Red Cabbage Sauerkraut


30 mins (prep) 3 hours (cooking)

Serves Makes 2-4 jars



1 large red cabbage
2 sprigs of rosemary
50g salted butter
50g Cornish Sea Salt & Peppery
1 litre water
60g / 2 1/2oz Cornish Sea Salt Crystals


There is more to cabbage that just coleslaw! Smoked cabbage can be a delicious dish to serve alongside a glazed ham, smoked pork butt or with crispy lardons of bacon and apple as a side dish that is both sweet and smokey. I like to take it one step further and ferment the smoked cabbage to add a bright lift to the flavour and complement the darker smoke tones. This is the perfect place to start with fermenting and uses your brining skills too. If you want to soften the intensity of the kraut you can braise the fermented sauerkraut in a light stock which reduces the acidity levels.



  • Set up the smoker with apple wood at 120˚C / 250˚F 
  • Prepare the cabbage by carefully removing the core with a boning knife, then stuff the cabbage with some rosemary and a knob of butter.
  • Season the cabbage with a simple salt and pepper rub. Place in the smoker for 2 hours, then cover with tinfoil for the remaining hour.
  • Allow the cabbage to cool and then slice thinly.


  • Prepare the brine for the kraut. For the brine, boil the water and salt in a pan and stir until the salt dissolves.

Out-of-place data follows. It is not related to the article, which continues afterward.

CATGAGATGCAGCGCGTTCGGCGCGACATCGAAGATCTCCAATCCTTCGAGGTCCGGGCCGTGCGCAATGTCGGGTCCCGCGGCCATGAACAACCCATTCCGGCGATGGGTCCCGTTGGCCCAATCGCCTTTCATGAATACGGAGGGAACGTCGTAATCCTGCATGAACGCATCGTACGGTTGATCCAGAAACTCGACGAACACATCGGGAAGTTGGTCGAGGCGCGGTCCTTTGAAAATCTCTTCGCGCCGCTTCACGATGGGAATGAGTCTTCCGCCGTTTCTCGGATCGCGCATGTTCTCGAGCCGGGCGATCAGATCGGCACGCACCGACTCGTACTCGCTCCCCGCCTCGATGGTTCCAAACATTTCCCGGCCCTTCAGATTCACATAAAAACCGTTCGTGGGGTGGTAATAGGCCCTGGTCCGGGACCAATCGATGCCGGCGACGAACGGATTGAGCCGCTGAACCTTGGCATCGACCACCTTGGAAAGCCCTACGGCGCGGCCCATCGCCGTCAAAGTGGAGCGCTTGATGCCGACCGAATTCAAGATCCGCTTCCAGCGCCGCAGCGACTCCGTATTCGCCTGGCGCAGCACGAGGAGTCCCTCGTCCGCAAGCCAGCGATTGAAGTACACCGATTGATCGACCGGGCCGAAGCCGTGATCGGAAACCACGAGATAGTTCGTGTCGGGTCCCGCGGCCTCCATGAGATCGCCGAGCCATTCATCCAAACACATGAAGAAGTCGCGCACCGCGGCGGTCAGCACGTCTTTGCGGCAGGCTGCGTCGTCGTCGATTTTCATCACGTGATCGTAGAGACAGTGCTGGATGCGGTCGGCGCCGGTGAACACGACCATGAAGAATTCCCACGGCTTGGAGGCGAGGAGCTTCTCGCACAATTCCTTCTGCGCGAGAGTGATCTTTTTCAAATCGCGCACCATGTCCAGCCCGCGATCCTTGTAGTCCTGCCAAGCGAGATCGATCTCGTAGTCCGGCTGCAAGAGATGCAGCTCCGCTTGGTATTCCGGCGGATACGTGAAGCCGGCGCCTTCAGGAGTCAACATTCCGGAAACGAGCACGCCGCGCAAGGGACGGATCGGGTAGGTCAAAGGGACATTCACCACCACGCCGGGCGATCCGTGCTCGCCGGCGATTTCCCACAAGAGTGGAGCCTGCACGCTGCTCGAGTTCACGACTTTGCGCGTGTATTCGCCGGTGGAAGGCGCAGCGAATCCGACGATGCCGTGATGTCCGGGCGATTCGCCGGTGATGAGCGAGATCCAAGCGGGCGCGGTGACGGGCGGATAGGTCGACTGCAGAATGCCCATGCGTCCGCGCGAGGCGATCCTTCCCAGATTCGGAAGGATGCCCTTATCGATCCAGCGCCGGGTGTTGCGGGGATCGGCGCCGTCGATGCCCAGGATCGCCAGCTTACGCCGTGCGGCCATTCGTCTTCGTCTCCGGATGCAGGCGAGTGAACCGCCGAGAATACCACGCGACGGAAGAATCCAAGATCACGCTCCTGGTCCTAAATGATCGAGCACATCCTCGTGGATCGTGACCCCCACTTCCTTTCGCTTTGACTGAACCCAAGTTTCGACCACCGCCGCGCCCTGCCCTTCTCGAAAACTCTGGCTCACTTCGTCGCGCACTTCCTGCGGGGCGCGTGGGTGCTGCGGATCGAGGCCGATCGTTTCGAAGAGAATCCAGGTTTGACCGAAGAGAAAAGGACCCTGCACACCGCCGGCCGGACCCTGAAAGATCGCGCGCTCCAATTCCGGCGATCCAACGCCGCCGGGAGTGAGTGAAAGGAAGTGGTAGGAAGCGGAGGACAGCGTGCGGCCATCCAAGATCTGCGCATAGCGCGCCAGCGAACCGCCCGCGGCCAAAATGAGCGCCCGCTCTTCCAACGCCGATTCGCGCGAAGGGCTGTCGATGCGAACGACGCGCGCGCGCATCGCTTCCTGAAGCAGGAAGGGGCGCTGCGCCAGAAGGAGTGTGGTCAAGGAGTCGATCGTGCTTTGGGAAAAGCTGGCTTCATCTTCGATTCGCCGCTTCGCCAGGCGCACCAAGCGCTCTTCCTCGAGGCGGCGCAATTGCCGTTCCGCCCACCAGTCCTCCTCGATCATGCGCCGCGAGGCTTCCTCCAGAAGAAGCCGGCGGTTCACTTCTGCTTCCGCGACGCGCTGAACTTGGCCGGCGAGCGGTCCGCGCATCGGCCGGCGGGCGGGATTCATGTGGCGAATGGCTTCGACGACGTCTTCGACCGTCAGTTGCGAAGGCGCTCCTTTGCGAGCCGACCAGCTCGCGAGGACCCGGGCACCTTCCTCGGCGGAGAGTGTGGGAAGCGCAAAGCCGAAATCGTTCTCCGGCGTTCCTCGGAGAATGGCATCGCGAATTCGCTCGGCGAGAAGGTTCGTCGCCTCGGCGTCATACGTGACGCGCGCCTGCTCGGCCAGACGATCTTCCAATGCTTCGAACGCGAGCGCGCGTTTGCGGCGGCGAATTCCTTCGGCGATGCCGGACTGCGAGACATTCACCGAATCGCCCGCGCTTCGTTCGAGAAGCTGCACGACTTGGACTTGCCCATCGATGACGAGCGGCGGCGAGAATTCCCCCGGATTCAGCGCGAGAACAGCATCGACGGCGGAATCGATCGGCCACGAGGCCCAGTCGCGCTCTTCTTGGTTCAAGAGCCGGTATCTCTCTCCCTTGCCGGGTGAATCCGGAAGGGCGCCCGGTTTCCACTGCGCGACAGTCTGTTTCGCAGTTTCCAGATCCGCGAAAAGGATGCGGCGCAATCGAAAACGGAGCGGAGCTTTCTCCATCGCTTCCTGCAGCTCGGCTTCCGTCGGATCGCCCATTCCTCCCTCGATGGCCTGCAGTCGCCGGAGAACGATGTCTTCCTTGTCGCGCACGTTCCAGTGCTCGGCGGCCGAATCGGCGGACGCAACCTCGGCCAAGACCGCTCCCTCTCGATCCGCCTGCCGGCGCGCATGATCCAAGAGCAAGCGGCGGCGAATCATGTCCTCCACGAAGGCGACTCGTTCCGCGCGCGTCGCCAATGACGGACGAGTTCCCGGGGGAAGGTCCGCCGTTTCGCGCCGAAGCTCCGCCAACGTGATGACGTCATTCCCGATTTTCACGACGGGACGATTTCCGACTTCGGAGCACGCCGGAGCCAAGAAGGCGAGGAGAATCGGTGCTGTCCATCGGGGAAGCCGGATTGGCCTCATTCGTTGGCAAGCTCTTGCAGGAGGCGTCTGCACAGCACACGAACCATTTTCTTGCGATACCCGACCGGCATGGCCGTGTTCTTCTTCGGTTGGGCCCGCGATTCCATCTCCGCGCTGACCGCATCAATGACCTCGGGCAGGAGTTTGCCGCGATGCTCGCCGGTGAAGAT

• Allow to cool, then chill the brine in the fridge to 5°C.
  • Put the shredded cabbage into a bowl and pour in the chilled brine so that it covers the cabbage. Place a sieve on top to keep cabbage submerged in brine.
  • Cover the bowl with a tea towel or cling film and leave in a cool place for 2 weeks. The temperature should be no higher than 23°C / 68˚F to allow fermentation to begin without harmful bacteria multiplying.
  • After 2 weeks, drain the brine from the cabbage and the smoked kraut is now ready to eat.
  • Store the sauerkraut in a sealed jar in the fridge for up to 3 weeks.


Have a go with white cabbage or at smoked fennel kraut, following the same method as above, or even smoked Kimchi once you are comfortable with this basic fermenting technique. 

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